If I say “Second City,” you say "Chicago?" Maybe. But I bet "comedy club" comes in a close “second.”
The Windy City’s legendary improv club turned 50 a year ago, but it’s not slowing down in middle age. In fact, it’s exporting city-specific shows around the country, including one right here for Cincinnati audiences at Playhouse in the Park for the holidays.
Following the 2006 success of a Denver show (they called it How I Lost My Denverginity), Second City began to offer customized shows for extended runs in various markets. The Queen City’s own two-act revue, Second City Does Cincinnati: Pride and Porkopolis, opens in the Shelterhouse Theatre on Thursday and continues through Dec. 23.
It’s directed by Mick Napier, who spent his teen years in Trenton, about 20 miles north of Cincinnati.
“I was born in Hazard, Ky., but I grew up in Ohio,” Napier says. “I wanted to get back to the area.”
Napier is also directing another Second City show at Actors Theatre of Louisville, It Takes A ’Ville (Jan. 4-Feb. 6).
Second City sent writers to Cincinnati late in the summer to collect material.
“It’s the first time I’ve directed one of these shows where writers developed a lot of the material,” says Napier, who has worked with Second City for two decades.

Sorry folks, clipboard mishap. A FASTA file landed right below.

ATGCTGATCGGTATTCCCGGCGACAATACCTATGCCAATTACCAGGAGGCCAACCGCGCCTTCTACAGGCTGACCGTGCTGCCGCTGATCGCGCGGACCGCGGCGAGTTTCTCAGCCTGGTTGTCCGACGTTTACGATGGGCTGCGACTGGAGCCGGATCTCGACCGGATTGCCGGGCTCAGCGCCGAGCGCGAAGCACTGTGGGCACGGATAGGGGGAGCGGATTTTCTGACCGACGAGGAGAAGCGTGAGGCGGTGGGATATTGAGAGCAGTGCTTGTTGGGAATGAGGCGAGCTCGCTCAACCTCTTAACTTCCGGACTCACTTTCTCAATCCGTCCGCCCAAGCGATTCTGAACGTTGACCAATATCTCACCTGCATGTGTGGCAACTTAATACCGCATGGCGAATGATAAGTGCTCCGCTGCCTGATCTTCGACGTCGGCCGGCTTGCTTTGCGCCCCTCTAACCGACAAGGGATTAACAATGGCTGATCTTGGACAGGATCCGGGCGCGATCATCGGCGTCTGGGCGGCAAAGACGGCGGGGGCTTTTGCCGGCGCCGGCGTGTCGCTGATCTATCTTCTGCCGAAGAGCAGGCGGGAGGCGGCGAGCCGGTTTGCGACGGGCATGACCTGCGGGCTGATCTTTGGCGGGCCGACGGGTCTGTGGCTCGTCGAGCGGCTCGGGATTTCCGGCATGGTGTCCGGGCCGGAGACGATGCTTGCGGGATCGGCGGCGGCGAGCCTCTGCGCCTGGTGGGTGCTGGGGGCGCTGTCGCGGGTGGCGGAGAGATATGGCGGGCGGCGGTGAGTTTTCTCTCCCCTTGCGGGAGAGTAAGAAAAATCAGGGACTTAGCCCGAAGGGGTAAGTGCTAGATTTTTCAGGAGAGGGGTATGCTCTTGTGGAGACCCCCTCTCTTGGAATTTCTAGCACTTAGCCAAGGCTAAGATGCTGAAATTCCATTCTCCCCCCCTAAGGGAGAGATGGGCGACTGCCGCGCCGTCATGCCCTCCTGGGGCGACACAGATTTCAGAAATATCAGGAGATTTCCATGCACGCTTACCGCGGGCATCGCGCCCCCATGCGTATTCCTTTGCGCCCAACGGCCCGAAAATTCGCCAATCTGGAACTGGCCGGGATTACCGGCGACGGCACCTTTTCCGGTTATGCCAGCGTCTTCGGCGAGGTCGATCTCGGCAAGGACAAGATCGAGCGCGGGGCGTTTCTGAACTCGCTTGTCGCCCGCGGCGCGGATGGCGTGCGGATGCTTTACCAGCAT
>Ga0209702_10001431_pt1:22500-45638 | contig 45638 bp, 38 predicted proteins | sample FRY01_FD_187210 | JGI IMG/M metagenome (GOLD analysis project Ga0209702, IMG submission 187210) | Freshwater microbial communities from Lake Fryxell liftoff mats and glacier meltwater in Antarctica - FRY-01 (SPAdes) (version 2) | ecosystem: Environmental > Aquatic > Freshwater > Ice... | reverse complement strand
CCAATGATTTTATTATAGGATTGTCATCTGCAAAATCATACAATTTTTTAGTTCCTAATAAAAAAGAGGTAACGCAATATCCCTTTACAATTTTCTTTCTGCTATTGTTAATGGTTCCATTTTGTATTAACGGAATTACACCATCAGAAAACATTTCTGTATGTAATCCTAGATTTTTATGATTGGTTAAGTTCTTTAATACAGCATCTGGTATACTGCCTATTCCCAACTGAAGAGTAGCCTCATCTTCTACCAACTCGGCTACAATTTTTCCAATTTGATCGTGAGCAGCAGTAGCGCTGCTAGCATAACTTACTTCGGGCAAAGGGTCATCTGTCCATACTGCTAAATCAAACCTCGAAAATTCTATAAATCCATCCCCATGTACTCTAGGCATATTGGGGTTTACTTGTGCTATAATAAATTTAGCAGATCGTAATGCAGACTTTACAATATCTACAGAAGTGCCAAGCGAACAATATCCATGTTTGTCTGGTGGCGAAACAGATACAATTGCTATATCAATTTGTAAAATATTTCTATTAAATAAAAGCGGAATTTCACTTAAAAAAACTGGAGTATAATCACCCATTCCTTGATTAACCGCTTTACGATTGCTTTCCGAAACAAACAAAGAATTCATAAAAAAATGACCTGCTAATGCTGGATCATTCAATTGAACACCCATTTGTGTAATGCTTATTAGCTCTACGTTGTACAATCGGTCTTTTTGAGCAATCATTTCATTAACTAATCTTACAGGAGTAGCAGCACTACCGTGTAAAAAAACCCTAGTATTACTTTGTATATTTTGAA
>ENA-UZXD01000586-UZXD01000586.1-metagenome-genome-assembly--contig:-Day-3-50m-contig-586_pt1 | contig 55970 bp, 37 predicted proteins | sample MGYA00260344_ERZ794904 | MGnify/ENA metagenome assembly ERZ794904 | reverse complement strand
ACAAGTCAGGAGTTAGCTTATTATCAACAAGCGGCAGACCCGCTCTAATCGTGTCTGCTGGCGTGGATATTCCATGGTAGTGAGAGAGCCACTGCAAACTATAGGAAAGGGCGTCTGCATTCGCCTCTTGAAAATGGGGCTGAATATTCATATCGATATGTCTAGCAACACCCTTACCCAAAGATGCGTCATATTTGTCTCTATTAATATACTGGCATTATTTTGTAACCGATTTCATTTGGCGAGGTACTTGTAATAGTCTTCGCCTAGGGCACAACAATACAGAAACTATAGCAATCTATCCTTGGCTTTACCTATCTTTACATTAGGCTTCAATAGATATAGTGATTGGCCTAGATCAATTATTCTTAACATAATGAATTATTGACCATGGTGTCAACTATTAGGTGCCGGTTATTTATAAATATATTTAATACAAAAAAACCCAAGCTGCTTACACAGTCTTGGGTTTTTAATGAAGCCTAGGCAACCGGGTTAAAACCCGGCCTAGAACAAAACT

He has his own company, The Annoyance Theatre, which he describes as “more subversive” — “sketch comedy and more in a vibrant, uncensored atmosphere,” according to its Web site. Napier’s book, Improvise: Scene from the Inside Out, is a fundamental text in the rambunctious world of theater-on-the-fly.
The Cincinnati show will certainly have some improv, Napier says, but “it’s a blessing and a curse. The show can expand if you allow too much improvisation. I have a really good cast, and I’ll give them more leeway to improvise, but they’ll keep the scene intact.”
His Cincinnati team — three men and three women — are Second City veterans.
“They work a lot, they’re very funny with a good acting foundation,” Napier says.
What should one expect from the Cincy-centric shows?
“We have a bubbly tribute song to Pete Rose,” Napier says. “There’s a City Council scene that toggles between Covington City Council and Cincinnati City Council, reflecting the differences in point of view. There’s an segment that has a ‘hall’ of celebrity figures from Cincinnati, people like Marge Schott.”
Even though he’s from Greater Cincinnati, Napier says the show has local anecdotes and information he hadn’t heard before.
“I didn’t know about the flying pigs or why it’s called the Queen City,” he says.
Even if you go to see the show this week, you might want to check back later in the run. Napier says, “We’ve really discussed how we want to get out and talk with people and absorb more that we can use,” enriching the show as it runs.
“It will probably involve a lot of drinking as well,” he adds.
“I’m hoping we can push this material right to the edge without alienating people. We want everyone to enjoy it and have a good time,” Napier says. “It’s like a party. It will give you a chance to look at yourself and your city in a way you’ve not looked at it before. Or perhaps it will reflect on truths you know but never actually focused on.”
I’ll second that!
CONTACT RICK PENDER: firstname.lastname@example.org
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